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Allen M., Esq.
Allen M., Esq., Employment Lawyer
Category: Employment Law
Satisfied Customers: 19169
Experience:  Employment/Labor Law Litigation
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I am a nurse in michigan, and will call before my shift to

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I am a nurse in michigan, and will call before my shift to see if I'm needed, because I have on occassion arrived at work only to find that they are overstaffed, and I'sent home.last night I called, and was told I was not on the schedule.I thought the supervisor was looking on the master assignment,but was only looking at the daily sheet.I also looked at my schedule again, and looked at the wrong date, and since the supervisor kept telling me I was not scheduled I thought I had the night off. She asked if I would come in, and since I needed to make dental appointment, I said , since I was off, I couldn' manager called this morning, and said I was on the master schedule, and I was a no call no show, and refused to come in when I was asked.I explained that when I looked at my schedule again I looked at the person's schedule above mine, but didn't realize the mistake until the morning, but would have come in had I noticed last night.I also felt I had not refused an assignment.she said she could have terminated me. Is she right
Hello, my name is XXXXX XXXXX I look forward to assisting you today. I bring nearly 20 years of experience in various legal disciplines.

Do you have an employment contract stating that you can only be terminated for cause?

Do you believe that this supervisor or manager are really just engaging in discrimination based on your race, religion, gender, age, disability or FMLA use?
Customer: replied 3 years ago.

I don't have a contract , and do not feel discriminated against.t

Ok. Here is the issue. Without a contract of employment stating that you can only be terminated for cause, you are an "at will" employee in your state. That means that you can legally be terminate at any time, with or without cause.

So, legally she is right. She could have terminated you. Not really because what happened was anything so terrible on your part. In fact, it was a completely understandable mistake. But in an "at will" employment situation, you don't have to have done something terrible to be subject to termination. The employer doesn't need a cause, so the veracity of the cause doesn't legally matter, except in two situations.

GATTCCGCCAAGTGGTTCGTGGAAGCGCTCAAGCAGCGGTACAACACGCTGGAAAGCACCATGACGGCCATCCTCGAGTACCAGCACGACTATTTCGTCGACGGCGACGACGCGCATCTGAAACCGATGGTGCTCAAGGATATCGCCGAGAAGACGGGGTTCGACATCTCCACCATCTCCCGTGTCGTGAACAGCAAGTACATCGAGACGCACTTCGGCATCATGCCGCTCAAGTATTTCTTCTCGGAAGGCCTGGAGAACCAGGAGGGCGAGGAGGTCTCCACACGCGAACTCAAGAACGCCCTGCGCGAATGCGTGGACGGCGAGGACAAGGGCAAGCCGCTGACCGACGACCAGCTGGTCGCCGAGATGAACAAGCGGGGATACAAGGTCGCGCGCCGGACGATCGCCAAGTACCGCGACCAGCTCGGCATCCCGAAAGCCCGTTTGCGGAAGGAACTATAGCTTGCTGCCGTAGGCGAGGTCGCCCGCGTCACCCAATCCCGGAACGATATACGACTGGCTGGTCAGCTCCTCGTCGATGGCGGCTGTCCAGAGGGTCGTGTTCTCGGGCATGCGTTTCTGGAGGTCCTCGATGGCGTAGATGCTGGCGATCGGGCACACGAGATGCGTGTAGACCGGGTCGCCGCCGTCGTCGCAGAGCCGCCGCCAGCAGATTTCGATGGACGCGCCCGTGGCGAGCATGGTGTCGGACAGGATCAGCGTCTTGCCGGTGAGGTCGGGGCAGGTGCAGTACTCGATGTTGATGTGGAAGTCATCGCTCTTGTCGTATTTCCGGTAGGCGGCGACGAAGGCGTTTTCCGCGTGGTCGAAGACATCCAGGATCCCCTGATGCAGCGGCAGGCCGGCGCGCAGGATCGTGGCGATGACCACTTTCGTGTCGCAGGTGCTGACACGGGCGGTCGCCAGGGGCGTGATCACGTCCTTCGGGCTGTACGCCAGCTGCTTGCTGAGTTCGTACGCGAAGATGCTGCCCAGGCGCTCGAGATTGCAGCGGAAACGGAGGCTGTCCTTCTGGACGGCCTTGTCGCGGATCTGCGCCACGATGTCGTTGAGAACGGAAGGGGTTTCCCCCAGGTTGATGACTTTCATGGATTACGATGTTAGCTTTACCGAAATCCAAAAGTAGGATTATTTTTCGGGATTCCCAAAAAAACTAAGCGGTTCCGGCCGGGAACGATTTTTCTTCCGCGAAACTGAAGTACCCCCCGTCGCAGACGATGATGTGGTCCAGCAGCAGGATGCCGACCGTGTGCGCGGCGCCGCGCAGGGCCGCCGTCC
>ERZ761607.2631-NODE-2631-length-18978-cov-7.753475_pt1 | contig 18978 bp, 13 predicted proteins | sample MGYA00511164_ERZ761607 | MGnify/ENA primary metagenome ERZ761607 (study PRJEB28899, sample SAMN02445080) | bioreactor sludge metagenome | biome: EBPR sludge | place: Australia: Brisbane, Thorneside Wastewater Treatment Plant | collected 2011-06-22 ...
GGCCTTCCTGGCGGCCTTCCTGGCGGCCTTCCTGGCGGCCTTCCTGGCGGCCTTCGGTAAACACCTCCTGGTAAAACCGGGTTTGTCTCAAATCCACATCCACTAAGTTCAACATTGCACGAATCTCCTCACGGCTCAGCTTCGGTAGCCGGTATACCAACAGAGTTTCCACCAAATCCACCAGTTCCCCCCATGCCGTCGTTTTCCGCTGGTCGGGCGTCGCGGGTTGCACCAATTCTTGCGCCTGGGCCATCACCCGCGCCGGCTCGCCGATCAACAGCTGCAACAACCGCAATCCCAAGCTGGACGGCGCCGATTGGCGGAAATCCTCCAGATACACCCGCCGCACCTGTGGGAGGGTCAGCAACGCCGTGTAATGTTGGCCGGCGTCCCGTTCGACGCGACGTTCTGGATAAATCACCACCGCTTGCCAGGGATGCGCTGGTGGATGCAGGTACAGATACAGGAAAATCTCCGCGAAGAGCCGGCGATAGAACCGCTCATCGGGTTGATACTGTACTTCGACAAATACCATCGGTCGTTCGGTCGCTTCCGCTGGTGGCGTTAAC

First, it matters if the employee is alleging discrimination based on one of those factors that I mentioned. When an employer terminates someone for a very poor reason, and there is suspicion of discrimination, that poor reasoning for termination looks like a pretext for illegal discrimination. So, in that narrow situation, the basis for the termination could become relevant.

Second, if the employer actually terminates an employee and then tries to block that employee's unemployment rights by claiming misconduct, unemployment will do their own investigation/hearing to determine the validity of the alleged misconduct. The employer has the burden of proving misconduct to block unemployment. If the employer fails to meet that burden, the employee gets unemployment (but this has no bearing on the legality of the termination itself).

On these facts, while I completely agree that this was an overreaction and an understandable error on your part, the employer is correct that they could use it as a basis for termination.

Now, in Michigan, you have the right to review your personnel file and to insert a rebuttal into that file if you disagree with anything placed in it. So, that is one right that you have. While you can't force a removal of this statement in your personnel file, they have to allow you to submit your own statement in rebuttal, which must also be kept in that record. Your rebuttal can be no longer than 5 pages.
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